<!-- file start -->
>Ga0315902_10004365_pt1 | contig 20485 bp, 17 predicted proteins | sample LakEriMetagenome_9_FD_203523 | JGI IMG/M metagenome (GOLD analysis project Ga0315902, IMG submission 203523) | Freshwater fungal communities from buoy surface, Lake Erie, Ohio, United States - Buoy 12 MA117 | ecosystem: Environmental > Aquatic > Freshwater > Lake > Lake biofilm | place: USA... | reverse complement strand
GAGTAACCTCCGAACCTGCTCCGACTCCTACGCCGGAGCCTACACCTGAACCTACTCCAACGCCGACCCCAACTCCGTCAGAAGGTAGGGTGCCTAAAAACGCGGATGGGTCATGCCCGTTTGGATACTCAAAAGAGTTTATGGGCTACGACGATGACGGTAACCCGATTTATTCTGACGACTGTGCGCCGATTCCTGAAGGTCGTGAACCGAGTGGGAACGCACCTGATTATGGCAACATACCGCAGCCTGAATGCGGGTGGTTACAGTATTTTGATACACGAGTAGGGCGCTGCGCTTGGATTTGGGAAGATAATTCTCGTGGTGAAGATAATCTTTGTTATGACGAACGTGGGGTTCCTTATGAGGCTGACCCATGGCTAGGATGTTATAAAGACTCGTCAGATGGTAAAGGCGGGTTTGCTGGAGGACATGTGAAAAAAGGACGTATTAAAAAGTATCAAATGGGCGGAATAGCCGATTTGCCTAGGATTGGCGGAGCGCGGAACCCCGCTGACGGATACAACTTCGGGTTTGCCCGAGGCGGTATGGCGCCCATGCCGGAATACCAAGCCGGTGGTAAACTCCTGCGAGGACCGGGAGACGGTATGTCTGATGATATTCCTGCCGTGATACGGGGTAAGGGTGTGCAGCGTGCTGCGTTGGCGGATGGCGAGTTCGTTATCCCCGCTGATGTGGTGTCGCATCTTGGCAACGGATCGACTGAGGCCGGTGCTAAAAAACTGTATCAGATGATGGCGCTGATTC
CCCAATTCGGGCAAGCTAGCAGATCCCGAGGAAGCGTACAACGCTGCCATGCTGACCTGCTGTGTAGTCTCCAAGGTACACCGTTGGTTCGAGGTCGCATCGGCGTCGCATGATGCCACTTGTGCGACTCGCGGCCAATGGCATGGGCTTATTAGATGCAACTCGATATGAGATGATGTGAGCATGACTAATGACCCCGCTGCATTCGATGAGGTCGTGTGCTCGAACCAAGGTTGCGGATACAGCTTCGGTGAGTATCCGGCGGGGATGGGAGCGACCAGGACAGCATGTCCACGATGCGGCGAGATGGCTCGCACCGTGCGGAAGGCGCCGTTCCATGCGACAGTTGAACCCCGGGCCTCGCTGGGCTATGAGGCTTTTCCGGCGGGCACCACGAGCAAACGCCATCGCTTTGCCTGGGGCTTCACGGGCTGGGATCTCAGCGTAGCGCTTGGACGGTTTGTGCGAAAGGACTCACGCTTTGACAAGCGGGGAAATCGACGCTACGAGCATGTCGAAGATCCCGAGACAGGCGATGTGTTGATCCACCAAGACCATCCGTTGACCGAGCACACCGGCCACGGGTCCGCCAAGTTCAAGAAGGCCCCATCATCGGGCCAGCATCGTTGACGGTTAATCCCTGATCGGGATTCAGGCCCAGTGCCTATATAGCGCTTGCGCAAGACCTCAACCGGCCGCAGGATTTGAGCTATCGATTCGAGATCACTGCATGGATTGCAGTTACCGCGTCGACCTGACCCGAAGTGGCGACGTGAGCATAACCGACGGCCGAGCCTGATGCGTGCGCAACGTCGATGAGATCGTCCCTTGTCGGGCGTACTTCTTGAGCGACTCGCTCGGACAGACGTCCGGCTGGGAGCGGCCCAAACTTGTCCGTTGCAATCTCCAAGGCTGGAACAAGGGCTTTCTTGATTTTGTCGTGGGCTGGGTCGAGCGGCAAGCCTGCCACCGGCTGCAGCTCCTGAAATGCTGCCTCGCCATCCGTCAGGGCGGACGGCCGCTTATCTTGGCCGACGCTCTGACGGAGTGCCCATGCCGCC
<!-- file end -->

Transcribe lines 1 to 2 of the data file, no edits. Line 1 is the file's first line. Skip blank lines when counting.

>Ga0315902_10004365_pt1 | contig 20485 bp, 17 predicted proteins | sample LakEriMetagenome_9_FD_203523 | JGI IMG/M metagenome (GOLD analysis project Ga0315902, IMG submission 203523) | Freshwater fungal communities from buoy surface, Lake Erie, Ohio, United States - Buoy 12 MA117 | ecosystem: Environmental > Aquatic > Freshwater > Lake > Lake biofilm | place: USA... | reverse complement strand
GAGTAACCTCCGAACCTGCTCCGACTCCTACGCCGGAGCCTACACCTGAACCTACTCCAACGCCGACCCCAACTCCGTCAGAAGGTAGGGTGCCTAAAAACGCGGATGGGTCATGCCCGTTTGGATACTCAAAAGAGTTTATGGGCTACGACGATGACGGTAACCCGATTTATTCTGACGACTGTGCGCCGATTCCTGAAGGTCGTGAACCGAGTGGGAACGCACCTGATTATGGCAACATACCGCAGCCTGAATGCGGGTGGTTACAGTATTTTGATACACGAGTAGGGCGCTGCGCTTGGATTTGGGAAGATAATTCTCGTGGTGAAGATAATCTTTGTTATGACGAACGTGGGGTTCCTTATGAGGCTGACCCATGGCTAGGATGTTATAAAGACTCGTCAGATGGTAAAGGCGGGTTTGCTGGAGGACATGTGAAAAAAGGACGTATTAAAAAGTATCAAATGGGCGGAATAGCCGATTTGCCTAGGATTGGCGGAGCGCGGAACCCCGCTGACGGATACAACTTCGGGTTTGCCCGAGGCGGTATGGCGCCCATGCCGGAATACCAAGCCGGTGGTAAACTCCTGCGAGGACCGGGAGACGGTATGTCTGATGATATTCCTGCCGTGATACGGGGTAAGGGTGTGCAGCGTGCTGCGTTGGCGGATGGCGAGTTCGTTATCCCCGCTGATGTGGTGTCGCATCTTGGCAACGGATCGACTGAGGCCGGTGCTAAAAAACTGTATCAGATGATGGCGCTGATTC